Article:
Scottish National Gallery of Modern Art
Scottish National Gallery of Modern Art - Modern Two
Directly across Belford Rd from Modern One , another neoclassical mansion (formerly an orphanage) houses its annexe, Modern Two, which...
Set in the valley that runs beneath the Dean Bridge (dene is a Scots word for valley), Dean Village was founded as a milling community...
Designed by Thomas Telford and built between 1829 and 1832 to allow the New Town to expand to the northwest, the Dean Bridge vaults...
A classic re-creation of a 1930s-style pub – a welcoming womb with warm wood and leather decor, complete with a jar of pickled eggs on...
Cafe Modern One
Modern design is to be expected in the cafe at the Scottish National Gallery of Modern Art, but more of a surprise is the lovely outdoor...
75 Belford Rd · interesting places nearby
Scottish National Gallery of Modern Art information
Edinburgh's gallery of modern art is split between two impressive neoclassical buildings surrounded by landscaped grounds some 500m west of Dean Village. As well as showcasing a stunning collection of paintings by the popular, post-Impressionist Scottish Colourists – in Reflections, Balloch, Leslie Hunter pulls off the improbable trick of making Scotland look like the south of France – the gallery is the starting point for a walk along the Water of Leith, following a trail of sculptures by Antony Gormley.
The main collection, known as Modern One , concentrates on 20th-century art, with various European movements represented by the likes of Matisse, Picasso, Kirchner, Magritte, Miró, Mondrian and Giacometti. American and English artists are also represented, but most space is given to Scottish painters – from the Scottish Colourists of the early 20th century to contemporary artists such as Peter Howson and Ken Currie.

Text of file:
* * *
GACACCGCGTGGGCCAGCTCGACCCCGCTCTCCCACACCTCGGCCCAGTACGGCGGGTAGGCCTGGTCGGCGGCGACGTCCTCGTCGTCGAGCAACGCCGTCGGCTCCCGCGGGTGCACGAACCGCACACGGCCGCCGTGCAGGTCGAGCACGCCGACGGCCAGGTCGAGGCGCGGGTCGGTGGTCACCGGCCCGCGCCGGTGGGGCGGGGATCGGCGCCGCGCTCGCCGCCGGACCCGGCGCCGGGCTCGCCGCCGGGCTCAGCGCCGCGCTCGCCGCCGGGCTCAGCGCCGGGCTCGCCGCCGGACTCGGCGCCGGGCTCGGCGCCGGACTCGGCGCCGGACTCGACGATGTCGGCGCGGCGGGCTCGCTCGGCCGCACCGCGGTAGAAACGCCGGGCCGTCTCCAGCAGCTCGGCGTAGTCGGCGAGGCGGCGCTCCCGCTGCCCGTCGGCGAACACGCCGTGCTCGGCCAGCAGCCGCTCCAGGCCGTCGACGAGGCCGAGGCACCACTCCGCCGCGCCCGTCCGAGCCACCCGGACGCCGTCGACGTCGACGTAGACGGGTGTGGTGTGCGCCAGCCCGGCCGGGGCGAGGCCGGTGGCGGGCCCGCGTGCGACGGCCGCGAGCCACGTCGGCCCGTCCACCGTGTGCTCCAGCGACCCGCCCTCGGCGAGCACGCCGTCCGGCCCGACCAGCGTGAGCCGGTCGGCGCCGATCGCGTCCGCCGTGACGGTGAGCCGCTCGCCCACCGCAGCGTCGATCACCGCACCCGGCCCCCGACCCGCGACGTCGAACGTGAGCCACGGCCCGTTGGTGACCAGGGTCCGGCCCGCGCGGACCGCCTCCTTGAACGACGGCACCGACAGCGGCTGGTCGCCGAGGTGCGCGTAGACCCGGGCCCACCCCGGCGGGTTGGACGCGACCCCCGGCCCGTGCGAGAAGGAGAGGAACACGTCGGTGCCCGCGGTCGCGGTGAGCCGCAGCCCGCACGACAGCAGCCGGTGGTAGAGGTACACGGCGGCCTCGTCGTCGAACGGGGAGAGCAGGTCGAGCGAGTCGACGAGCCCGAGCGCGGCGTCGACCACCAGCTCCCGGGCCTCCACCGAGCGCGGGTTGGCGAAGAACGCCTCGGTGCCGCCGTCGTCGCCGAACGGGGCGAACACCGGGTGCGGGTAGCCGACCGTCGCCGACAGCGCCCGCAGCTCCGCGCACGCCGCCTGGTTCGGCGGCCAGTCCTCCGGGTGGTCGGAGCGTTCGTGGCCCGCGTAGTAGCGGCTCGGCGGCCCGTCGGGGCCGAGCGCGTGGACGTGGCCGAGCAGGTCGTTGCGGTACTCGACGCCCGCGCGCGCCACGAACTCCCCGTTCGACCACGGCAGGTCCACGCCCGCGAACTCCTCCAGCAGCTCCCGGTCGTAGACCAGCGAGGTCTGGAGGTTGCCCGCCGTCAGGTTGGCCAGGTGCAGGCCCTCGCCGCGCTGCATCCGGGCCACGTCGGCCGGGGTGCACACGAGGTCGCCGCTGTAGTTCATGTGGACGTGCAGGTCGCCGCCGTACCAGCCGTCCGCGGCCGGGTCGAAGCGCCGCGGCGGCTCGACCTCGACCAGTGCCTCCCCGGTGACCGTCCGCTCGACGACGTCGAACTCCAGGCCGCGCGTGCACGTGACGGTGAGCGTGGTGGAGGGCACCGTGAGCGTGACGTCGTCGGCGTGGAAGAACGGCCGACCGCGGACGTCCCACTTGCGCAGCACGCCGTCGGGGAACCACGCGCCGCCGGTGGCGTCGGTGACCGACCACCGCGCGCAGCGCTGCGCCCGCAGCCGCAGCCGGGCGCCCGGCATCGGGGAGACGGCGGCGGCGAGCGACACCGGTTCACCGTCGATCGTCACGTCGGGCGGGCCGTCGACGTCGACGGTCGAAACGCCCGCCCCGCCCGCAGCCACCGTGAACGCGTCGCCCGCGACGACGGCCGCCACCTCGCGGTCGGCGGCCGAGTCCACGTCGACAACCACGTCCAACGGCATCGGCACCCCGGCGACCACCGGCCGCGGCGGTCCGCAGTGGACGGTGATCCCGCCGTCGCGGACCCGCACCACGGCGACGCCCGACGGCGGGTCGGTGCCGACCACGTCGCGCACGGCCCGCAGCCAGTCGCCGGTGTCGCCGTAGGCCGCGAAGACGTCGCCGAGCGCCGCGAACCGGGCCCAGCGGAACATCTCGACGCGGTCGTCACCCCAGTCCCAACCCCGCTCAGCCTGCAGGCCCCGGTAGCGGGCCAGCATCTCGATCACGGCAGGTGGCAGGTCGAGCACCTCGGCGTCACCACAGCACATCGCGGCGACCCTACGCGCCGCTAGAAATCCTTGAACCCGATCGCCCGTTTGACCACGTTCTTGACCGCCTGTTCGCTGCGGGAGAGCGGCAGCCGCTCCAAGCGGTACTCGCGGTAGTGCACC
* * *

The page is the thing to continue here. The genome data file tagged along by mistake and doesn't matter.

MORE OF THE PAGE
There's an excellent cafe downstairs, and the surrounding park features sculptures by Henry Moore, Rachel Whiteread and Barbara Hepworth, among others, as well as a 'landform artwork' by Charles Jencks, and the Pig Rock Bothy , a rustic timber performance and exhibition space created in 2014 as part of the Bothy Project (www.thebothyproject.org).
A footpath and stairs at the rear of the gallery lead down to the Water of Leith Walkway , which you can follow along the river for 4 miles to Leith. This takes you past 6 Times , a sculptural project by Antony Gormley consisting of six human figures standing at various points along the river. (The statues are designed to fall over in flood conditions, so some of them may not be visible after heavy rain.)